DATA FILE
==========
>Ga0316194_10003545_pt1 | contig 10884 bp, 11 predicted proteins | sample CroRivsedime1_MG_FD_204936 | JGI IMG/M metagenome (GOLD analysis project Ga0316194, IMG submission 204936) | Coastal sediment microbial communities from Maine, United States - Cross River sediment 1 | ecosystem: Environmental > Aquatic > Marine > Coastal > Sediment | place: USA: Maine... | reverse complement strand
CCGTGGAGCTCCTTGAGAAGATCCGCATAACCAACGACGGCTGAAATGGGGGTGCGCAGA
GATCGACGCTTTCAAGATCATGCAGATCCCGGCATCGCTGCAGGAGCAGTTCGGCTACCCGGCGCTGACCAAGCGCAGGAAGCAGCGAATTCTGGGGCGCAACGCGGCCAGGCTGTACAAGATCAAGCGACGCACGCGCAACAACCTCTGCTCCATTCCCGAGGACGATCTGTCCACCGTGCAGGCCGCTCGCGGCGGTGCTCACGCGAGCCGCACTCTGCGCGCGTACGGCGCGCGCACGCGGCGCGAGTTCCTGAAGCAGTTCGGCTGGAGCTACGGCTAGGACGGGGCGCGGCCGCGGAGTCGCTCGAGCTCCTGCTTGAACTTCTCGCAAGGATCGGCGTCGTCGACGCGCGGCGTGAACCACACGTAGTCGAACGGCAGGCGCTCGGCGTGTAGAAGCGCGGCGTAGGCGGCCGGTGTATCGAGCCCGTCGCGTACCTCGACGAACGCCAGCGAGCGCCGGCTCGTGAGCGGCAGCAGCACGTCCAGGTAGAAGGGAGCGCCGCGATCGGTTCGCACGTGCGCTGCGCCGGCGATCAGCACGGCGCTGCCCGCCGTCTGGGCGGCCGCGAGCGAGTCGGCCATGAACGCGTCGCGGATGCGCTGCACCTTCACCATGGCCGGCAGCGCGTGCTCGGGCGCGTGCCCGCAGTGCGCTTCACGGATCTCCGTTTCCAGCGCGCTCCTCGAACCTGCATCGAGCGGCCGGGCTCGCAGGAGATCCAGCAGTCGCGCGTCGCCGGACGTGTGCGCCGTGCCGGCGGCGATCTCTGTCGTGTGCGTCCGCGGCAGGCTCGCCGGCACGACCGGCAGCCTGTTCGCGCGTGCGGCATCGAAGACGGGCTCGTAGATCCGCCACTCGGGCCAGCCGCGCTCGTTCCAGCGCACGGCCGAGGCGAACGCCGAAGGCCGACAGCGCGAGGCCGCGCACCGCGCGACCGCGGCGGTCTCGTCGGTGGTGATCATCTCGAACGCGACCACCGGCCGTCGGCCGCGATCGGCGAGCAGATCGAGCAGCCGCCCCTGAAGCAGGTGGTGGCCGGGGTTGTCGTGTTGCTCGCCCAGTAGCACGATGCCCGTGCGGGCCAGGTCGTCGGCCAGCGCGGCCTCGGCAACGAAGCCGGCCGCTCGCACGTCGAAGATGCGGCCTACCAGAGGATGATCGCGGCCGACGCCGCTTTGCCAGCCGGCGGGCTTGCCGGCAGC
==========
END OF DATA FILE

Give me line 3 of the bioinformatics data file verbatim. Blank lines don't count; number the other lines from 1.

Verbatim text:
GATCGACGCTTTCAAGATCATGCAGATCCCGGCATCGCTGCAGGAGCAGTTCGGCTACCCGGCGCTGACCAAGCGCAGGAAGCAGCGAATTCTGGGGCGCAACGCGGCCAGGCTGTACAAGATCAAGCGACGCACGCGCAACAACCTCTGCTCCATTCCCGAGGACGATCTGTCCACCGTGCAGGCCGCTCGCGGCGGTGCTCACGCGAGCCGCACTCTGCGCGCGTACGGCGCGCGCACGCGGCGCGAGTTCCTGAAGCAGTTCGGCTGGAGCTACGGCTAGGACGGGGCGCGGCCGCGGAGTCGCTCGAGCTCCTGCTTGAACTTCTCGCAAGGATCGGCGTCGTCGACGCGCGGCGTGAACCACACGTAGTCGAACGGCAGGCGCTCGGCGTGTAGAAGCGCGGCGTAGGCGGCCGGTGTATCGAGCCCGTCGCGTACCTCGACGAACGCCAGCGAGCGCCGGCTCGTGAGCGGCAGCAGCACGTCCAGGTAGAAGGGAGCGCCGCGATCGGTTCGCACGTGCGCTGCGCCGGCGATCAGCACGGCGCTGCCCGCCGTCTGGGCGGCCGCGAGCGAGTCGGCCATGAACGCGTCGCGGATGCGCTGCACCTTCACCATGGCCGGCAGCGCGTGCTCGGGCGCGTGCCCGCAGTGCGCTTCACGGATCTCCGTTTCCAGCGCGCTCCTCGAACCTGCATCGAGCGGCCGGGCTCGCAGGAGATCCAGCAGTCGCGCGTCGCCGGACGTGTGCGCCGTGCCGGCGGCGATCTCTGTCGTGTGCGTCCGCGGCAGGCTCGCCGGCACGACCGGCAGCCTGTTCGCGCGTGCGGCATCGAAGACGGGCTCGTAGATCCGCCACTCGGGCCAGCCGCGCTCGTTCCAGCGCACGGCCGAGGCGAACGCCGAAGGCCGACAGCGCGAGGCCGCGCACCGCGCGACCGCGGCGGTCTCGTCGGTGGTGATCATCTCGAACGCGACCACCGGCCGTCGGCCGCGATCGGCGAGCAGATCGAGCAGCCGCCCCTGAAGCAGGTGGTGGCCGGGGTTGTCGTGTTGCTCGCCCAGTAGCACGATGCCCGTGCGGGCCAGGTCGTCGGCCAGCGCGGCCTCGGCAACGAAGCCGGCCGCTCGCACGTCGAAGATGCGGCCTACCAGAGGATGATCGCGGCCGACGCCGCTTTGCCAGCCGGCGGGCTTGCCGGCAGC